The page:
Saturday, 11 August 2018

Deja Vu

This sermon was preached at our Sunday morning service on 12th August. The Gospel reading that morning was John 6:35,41-51.

Sometimes in church, it’s like we’re experiencing a mass case of deja vu, isn’t it? Week after week, we see the same people, use the same liturgy and pray for the same things. I’m also pretty sure that the other month, we sang the same hymns two weeks in a row, too... that might have been an actual case of deja vu for me, though...

Today, though, I’d like to reassure you that if you felt we’d repeated our Gospel reading from last week, you’re not quite experiencing deja vu. No; today’s reading is not the same as last week’s, but it is remarkably similar. And there’s a reason for that. For a number of weeks, now - since the end of July - we’ve been working our way through chapter 6 of John’s Gospel. And it really seems that John had a bee in his metaphorical bonnet about one topic in particular. About bread. And, if you read through chapter 6 of John’s Gospel, it really does sound like John is repeating himself.  John chapter 6 is all about that bread. Bread, bread, bread. He was - if you like - on a roll. (Feel free to groan).

It's apparently the best thing, though I think that was yesterday.

Now, that doesn’t just make you feel like you’re experiencing deja vu, it also makes it somewhat tricky for preachers to come up with something different to say each week. And, if you think I’ve got a hard job today, spare a thought for Huw and Alex, who are preaching next week, and the week after, while we’re still working our way through John chapter 6. By then, we’ll all be ‘breaded’ out! Don’t worry, though, we change the subject in September. Phew.

But, actually, my job today is a bit easier than I’ve made out. Because, despite all appearances, today isn’t about bread. It’s actually about something else. Today, Jesus does the bait and switch.

In today’s Gospel, we re-join that 5000-strong crowd after that miraculous feeding of every single one of them with 5 rolls and 2 fish. And today, they’ve come back for more of the same; they want yesterday’s miracle today. They want their deja vu.

But Christ says no. Not today. That was yesterday, and today is a new day.

And the crowd do not like that. Who does this Jesus think he is? They saw him grow up; they knew his father (a dramatic irony if ever there was one, by the way. They might’ve known Joseph the carpenter, but did they know Jesus’ Father?)

At any rate, the crowd are angry. If Jesus could multiply bread for a hungry crowd yesterday, what right does he have to hold back today? These people need bread; they’ll die without it.

They’ll die anyway, says Jesus. Their ancestors did, and they ate actual manna from heaven. If that didn’t give them eternal life, what good will bog-standard bread do them?

“Do you want bread?”, says Jesus, “I am the bread!” And, like some scene in a cheesy Hollywood film, he tells the crowd to follow him if they want to live. Don’t just hunt for bread, he says; Consume Me.

But he is not what the crowds want. If Jesus won’t satisfy their temporary hunger, they’d prefer to find someone who will. They don’t want eternal life tomorrow; they want to fill their bellies today. They want bread; and they want it now. No - in fact, they want it yesterday.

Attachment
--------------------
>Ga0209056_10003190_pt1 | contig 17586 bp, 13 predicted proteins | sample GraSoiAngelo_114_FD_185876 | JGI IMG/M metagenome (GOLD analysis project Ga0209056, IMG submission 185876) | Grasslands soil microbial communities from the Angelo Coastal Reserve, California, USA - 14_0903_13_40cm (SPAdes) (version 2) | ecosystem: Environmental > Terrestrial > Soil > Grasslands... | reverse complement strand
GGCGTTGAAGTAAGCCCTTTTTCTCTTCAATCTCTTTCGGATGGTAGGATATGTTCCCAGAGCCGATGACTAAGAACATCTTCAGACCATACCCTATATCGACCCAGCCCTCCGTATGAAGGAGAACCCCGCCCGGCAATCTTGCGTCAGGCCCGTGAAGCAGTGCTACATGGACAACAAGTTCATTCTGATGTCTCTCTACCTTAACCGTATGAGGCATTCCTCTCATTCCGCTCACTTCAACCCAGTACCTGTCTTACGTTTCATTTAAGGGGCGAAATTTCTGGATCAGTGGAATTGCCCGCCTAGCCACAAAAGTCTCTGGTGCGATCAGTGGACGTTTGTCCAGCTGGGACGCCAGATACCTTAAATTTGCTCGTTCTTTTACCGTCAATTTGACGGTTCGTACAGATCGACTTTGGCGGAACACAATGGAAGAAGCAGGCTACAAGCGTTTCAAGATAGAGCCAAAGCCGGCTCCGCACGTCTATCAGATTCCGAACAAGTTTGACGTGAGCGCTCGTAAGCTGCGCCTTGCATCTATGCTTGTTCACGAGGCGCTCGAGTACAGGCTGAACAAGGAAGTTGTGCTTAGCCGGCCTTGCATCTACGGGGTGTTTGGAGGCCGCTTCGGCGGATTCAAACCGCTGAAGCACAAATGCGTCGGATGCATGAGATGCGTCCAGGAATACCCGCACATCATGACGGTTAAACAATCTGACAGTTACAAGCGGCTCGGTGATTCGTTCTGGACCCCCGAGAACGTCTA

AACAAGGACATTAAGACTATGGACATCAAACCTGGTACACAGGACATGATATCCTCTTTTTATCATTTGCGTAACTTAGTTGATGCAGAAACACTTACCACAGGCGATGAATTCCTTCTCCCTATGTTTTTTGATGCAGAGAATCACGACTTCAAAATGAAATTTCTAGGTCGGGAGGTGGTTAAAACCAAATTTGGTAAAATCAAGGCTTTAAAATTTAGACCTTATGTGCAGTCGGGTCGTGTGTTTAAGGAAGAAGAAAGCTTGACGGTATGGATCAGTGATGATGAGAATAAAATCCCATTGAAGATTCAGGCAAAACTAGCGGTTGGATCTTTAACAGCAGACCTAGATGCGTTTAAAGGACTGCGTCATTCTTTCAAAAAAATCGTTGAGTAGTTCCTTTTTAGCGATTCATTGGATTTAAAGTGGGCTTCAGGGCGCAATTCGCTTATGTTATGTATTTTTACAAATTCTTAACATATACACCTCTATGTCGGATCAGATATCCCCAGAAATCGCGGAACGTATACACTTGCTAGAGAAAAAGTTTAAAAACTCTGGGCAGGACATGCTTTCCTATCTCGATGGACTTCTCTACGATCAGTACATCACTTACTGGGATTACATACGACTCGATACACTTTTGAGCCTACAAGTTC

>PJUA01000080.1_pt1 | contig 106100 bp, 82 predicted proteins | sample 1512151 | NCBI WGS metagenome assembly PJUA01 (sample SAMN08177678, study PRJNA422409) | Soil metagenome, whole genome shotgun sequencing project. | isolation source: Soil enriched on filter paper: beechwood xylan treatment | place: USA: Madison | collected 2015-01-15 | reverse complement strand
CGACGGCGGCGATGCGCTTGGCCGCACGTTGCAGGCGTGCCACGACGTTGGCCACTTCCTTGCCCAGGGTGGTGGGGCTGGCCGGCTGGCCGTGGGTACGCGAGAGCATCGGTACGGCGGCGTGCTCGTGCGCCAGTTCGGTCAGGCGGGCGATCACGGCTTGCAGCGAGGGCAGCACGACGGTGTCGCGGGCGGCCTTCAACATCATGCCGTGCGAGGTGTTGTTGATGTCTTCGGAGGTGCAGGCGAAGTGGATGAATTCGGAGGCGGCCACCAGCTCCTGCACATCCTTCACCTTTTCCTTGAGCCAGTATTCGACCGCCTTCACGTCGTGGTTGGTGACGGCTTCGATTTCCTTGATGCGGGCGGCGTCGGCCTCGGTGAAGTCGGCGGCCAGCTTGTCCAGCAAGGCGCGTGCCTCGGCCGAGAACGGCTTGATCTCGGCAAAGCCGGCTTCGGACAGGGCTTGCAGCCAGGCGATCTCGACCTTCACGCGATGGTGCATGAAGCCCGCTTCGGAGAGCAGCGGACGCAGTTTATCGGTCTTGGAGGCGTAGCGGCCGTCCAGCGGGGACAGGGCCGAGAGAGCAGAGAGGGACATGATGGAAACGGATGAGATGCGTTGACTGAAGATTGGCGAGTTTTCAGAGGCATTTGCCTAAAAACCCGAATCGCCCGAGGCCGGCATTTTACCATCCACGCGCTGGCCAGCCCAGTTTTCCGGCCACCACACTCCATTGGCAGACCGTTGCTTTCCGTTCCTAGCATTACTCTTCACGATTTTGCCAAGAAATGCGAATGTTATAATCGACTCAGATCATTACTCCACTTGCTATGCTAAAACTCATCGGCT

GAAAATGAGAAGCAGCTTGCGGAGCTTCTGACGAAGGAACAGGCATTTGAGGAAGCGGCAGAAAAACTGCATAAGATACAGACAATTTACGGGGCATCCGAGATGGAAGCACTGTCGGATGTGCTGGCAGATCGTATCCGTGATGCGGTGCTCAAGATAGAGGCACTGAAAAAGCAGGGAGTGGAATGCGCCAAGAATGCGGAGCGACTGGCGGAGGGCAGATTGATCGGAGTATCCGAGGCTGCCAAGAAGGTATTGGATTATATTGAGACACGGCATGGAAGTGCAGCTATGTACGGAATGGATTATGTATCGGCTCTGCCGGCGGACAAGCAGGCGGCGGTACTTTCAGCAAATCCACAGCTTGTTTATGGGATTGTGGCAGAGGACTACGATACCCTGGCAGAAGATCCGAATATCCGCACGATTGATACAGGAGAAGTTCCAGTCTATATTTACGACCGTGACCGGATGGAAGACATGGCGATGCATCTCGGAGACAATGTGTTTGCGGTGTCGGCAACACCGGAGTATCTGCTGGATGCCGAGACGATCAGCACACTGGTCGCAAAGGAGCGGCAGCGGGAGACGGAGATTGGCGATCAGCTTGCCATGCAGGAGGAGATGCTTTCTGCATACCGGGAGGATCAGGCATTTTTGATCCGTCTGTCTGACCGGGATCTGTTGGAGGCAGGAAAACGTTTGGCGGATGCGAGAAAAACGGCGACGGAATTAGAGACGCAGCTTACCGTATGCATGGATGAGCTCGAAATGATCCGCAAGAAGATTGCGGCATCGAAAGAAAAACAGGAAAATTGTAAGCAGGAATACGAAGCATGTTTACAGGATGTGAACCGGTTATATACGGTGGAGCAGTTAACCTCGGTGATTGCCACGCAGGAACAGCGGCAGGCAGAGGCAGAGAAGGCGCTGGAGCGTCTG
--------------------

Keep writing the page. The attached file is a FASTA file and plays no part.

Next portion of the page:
They don’t want a Jesus who changes things, who preaches a hard message, who will tell them ‘no’. They want the Jesus they grew up with, the one they knew how to handle, the one who they could run to his mother and to Joseph about should he do something they did not like, the one who gave them bread. Maybe not circuses, like their Roman overlords, but bread. They want their deja vu.

What about you? What Jesus do you want? The one you grew up with? Gentle Jesus, meek and mild, fair-haired and blue-eyed, lying helpless in the manger? The one who constantly and consistently agrees with us and confirms our prejudices? The one who roamed England’s green and pleasant land?

Or do you want the one we heard about today? The one who says no, who does not bend to our will? The stubborn middle-eastern Jew, who says hard things and asks us to give everything up, and to take up our cross and to die to ourself, and to follow him? The one who breaks religious laws and hangs out with crooks and all sorts of various dodgy folk, who heals the sick and frees the prisoners and finds the lost? The one who promises eternal life?

Both are on offer. Both have always been on offer. We can have the Jesus who fits in with us, who we made in our image... or, we can have the Jesus who - as part of that divine trinity - made us in His image.

Now, here at St Michael’s, we don’t do altar calls. But we do come to the altar to receive a blessing, or the wine and the bread. When you approach today - if you approach today - it’s up to you: you can take that blessing or the wine and the bread as you would do any other Sunday, and go back to your seats, ready to do it all the same again next week and the week after, and the week after that... or you can choose that harder path, that more difficult Jesus, and eat the bread of eternal life, consuming Christ, fully taking him in until he is the centre of your being.

It was never about bread. It was always about Him. And now, it’s up to you. Do you want the Christ who does new things, or do you want deja vu?

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